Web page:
"Believe nothing, no matter where you read it, or who said it... unless it agrees with your own reason and your own common sense." -The Buddha

    by Brian A on Wed Jan 02, 2013 at 07:47:57 AM PST

    •  Completely agree (1+ / 0-)
      Recommended by:
      Brian A

      I was just citing some examples. Pennsylvania is a great one because the gerrymandering there is particularly awful.

      We should begin with VA this year, then pick the most important ones for next year and fight like Hell. The 2014 governors' races may ultimately matter more for winning back the House than the House races themselves, depending on whether the GOP can manage to induce a landslide against them any time soon.

  •  Agree but enthusiasm drops (0+ / 0-)

    at the mention of Terry M. part of me still thinks he helped to throw 2004 in order to position a politician I was for in 2008, HRC. I mention the latter to tamp somewhat the impression that I start out as an Obama partisan in 2008. I'm fine with how things turned out, but that includes him losing the 2009 VA primary.

    I'd also add that we need to heed Dean's wisdom and not simply make one thing a priority. TM did that as national chair in 2002 adn he was a disaster.

    We need to continue to erode the House majority. I can't see turning it around without eriously launching a legal challenge on the entire country's redistricting. And I'm not smart enough to see a way that could be done.

    Have you heard? The vice president's gone mad. - Bob Dylan, 1966

    by textus on Wed Jan 02, 2013 at 08:26:17 AM PST

  •  I think you are right (0+ / 0-)

    that Governors are important.  But do not overlook the legislatures.  I was proud to help elect a State Senator in November who holds one of the few seats that keep Iowa from being utterly in the clutches of ALEC. Now I am involved in a special election for an unexpectedly-vacant Iowa House seat. If Todd Prichard wins he will not tip the balance in the House, but he will keep us closer for 2014.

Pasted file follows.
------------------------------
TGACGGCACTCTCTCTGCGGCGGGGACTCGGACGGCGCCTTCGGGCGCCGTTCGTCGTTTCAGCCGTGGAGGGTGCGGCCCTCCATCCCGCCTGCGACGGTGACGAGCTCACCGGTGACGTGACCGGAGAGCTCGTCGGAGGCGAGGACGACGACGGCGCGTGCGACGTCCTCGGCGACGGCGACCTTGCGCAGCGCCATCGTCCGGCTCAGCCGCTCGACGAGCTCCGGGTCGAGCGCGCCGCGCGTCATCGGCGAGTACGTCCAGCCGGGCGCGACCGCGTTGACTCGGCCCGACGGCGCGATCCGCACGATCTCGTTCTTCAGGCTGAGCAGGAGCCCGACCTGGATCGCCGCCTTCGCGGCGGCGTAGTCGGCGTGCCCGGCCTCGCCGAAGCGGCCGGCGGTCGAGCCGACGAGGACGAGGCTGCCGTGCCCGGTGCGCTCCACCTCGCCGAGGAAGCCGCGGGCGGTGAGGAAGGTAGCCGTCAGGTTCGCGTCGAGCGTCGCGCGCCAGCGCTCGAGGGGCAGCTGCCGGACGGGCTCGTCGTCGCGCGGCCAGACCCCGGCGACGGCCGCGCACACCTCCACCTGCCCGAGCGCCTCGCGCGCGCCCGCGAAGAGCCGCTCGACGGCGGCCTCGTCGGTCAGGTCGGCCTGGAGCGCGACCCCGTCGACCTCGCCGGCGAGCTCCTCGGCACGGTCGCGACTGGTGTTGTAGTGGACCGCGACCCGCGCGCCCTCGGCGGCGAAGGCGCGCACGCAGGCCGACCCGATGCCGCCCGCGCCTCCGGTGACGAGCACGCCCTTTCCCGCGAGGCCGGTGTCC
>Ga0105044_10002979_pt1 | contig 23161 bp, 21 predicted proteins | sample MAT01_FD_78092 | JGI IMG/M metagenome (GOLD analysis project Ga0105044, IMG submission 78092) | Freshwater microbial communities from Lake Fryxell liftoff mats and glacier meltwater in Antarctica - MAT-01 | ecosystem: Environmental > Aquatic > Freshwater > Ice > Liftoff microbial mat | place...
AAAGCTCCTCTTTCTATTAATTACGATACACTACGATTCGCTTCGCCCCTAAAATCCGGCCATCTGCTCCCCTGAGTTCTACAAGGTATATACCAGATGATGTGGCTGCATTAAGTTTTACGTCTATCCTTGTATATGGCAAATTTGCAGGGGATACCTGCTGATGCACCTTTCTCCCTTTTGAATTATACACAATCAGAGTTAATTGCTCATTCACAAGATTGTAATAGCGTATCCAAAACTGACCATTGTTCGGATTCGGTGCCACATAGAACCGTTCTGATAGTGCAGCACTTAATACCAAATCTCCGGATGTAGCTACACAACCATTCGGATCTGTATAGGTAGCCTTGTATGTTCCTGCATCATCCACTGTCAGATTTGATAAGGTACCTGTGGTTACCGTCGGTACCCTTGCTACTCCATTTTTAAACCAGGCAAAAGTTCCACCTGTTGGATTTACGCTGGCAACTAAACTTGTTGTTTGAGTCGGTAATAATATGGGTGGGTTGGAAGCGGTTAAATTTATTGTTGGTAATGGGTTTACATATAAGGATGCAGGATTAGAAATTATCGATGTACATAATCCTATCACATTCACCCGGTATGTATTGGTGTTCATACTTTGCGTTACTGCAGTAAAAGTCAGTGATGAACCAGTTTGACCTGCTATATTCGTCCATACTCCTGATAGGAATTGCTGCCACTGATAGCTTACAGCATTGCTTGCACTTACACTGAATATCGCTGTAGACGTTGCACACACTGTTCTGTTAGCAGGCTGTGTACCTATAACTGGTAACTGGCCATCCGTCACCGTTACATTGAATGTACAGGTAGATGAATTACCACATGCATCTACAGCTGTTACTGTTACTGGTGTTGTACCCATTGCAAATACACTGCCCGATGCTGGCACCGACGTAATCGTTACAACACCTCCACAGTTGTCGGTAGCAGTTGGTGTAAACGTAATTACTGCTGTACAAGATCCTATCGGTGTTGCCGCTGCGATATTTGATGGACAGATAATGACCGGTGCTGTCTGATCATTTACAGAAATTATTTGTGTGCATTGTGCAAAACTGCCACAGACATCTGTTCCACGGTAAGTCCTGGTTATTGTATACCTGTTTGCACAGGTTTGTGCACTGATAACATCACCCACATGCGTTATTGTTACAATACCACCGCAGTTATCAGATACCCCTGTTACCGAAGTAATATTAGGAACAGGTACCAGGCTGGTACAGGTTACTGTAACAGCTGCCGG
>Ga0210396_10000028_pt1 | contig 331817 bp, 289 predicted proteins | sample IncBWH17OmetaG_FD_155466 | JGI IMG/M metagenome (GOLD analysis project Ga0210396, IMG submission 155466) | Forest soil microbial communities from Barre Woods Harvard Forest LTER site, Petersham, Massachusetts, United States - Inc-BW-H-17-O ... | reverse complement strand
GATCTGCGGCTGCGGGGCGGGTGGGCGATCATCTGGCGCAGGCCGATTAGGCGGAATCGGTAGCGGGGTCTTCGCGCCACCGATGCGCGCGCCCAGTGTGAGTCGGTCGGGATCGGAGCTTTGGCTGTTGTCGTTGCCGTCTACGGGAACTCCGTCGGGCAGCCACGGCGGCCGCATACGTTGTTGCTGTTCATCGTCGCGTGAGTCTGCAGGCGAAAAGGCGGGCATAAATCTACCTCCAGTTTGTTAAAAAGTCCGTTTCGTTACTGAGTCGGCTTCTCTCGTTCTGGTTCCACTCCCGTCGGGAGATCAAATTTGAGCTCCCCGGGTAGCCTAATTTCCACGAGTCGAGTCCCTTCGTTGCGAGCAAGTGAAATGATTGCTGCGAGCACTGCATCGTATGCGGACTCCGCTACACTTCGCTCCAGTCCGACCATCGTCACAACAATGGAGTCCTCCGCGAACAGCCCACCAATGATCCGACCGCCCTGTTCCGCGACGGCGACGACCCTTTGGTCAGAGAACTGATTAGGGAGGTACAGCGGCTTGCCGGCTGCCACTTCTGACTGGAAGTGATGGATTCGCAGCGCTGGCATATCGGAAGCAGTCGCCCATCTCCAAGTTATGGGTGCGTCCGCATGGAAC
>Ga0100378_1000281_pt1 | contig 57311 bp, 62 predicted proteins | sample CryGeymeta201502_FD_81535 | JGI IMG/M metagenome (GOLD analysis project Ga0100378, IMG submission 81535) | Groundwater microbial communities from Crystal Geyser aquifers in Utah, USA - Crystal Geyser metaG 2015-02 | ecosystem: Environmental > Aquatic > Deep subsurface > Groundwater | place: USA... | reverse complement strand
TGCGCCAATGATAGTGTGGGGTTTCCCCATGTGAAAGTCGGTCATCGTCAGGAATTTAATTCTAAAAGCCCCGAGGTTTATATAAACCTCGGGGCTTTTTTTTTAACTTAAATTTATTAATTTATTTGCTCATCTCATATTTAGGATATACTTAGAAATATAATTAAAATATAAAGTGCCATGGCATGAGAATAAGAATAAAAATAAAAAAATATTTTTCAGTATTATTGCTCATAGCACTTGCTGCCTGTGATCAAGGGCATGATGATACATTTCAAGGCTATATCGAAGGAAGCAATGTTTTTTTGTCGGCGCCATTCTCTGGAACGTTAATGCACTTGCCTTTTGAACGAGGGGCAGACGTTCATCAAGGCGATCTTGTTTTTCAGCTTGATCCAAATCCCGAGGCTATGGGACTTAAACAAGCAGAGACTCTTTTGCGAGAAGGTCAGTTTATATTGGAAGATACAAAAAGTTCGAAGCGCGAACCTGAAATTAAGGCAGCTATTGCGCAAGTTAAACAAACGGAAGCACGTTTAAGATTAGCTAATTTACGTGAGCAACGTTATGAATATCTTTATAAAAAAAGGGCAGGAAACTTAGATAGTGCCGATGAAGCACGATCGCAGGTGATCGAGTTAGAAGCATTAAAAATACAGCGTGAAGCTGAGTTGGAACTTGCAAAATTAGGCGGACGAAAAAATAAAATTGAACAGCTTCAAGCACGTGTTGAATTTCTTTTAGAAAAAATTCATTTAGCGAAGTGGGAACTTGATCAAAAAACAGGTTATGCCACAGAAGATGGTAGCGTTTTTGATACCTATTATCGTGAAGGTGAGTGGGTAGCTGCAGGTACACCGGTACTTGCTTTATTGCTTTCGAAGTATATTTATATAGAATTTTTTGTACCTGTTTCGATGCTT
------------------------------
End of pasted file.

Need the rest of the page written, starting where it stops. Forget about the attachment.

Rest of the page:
In the longer term, we need a deeper bench, and we have to work on building it with younger candidates who will (I hope) have long careers. You do not get a Tom Harkin out of the blue.

    In Iowa there is talk of a rematch between former Governor Culver and current (also former) Governor Branstad.  Culver was an OK Governor.  Just OK.  He alienated a lot of legislators in his own party and was not a great candidate on the stump.  Do I want him to run again? No. But the field of possibilities is not that large.

  •  May we start with (0+ / 0-)


    Rick Perry, and a supermajority by Republicans in the state house and senate.  "Nuff said.

    I'm part of the "bedwetting bunch of website Democrat base people (DKos)." - Rush Limbaugh, 10/16/2012 Torture is Wrong! We live near W so you don't have to. Send love.

    by tom 47 on Wed Jan 02, 2013 at 10:13:47 AM PST

  •  OH is a problem but people still hate KAsucks (0+ / 0-)